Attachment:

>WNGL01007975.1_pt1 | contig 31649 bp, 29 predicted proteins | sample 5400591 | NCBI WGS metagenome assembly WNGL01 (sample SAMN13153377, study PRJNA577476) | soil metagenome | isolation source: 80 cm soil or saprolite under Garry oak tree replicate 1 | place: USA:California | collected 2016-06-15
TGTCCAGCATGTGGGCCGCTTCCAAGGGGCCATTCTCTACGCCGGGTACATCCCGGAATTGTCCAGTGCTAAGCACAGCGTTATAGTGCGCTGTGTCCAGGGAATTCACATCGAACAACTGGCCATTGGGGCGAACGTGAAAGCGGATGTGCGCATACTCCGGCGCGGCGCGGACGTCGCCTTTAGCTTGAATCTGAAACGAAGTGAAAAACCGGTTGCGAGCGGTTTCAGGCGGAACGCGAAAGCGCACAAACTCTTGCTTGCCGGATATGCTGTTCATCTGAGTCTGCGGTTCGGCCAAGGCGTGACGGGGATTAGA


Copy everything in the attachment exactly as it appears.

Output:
>WNGL01007975.1_pt1 | contig 31649 bp, 29 predicted proteins | sample 5400591 | NCBI WGS metagenome assembly WNGL01 (sample SAMN13153377, study PRJNA577476) | soil metagenome | isolation source: 80 cm soil or saprolite under Garry oak tree replicate 1 | place: USA:California | collected 2016-06-15
TGTCCAGCATGTGGGCCGCTTCCAAGGGGCCATTCTCTACGCCGGGTACATCCCGGAATTGTCCAGTGCTAAGCACAGCGTTATAGTGCGCTGTGTCCAGGGAATTCACATCGAACAACTGGCCATTGGGGCGAACGTGAAAGCGGATGTGCGCATACTCCGGCGCGGCGCGGACGTCGCCTTTAGCTTGAATCTGAAACGAAGTGAAAAACCGGTTGCGAGCGGTTTCAGGCGGAACGCGAAAGCGCACAAACTCTTGCTTGCCGGATATGCTGTTCATCTGAGTCTGCGGTTCGGCCAAGGCGTGACGGGGATTAGA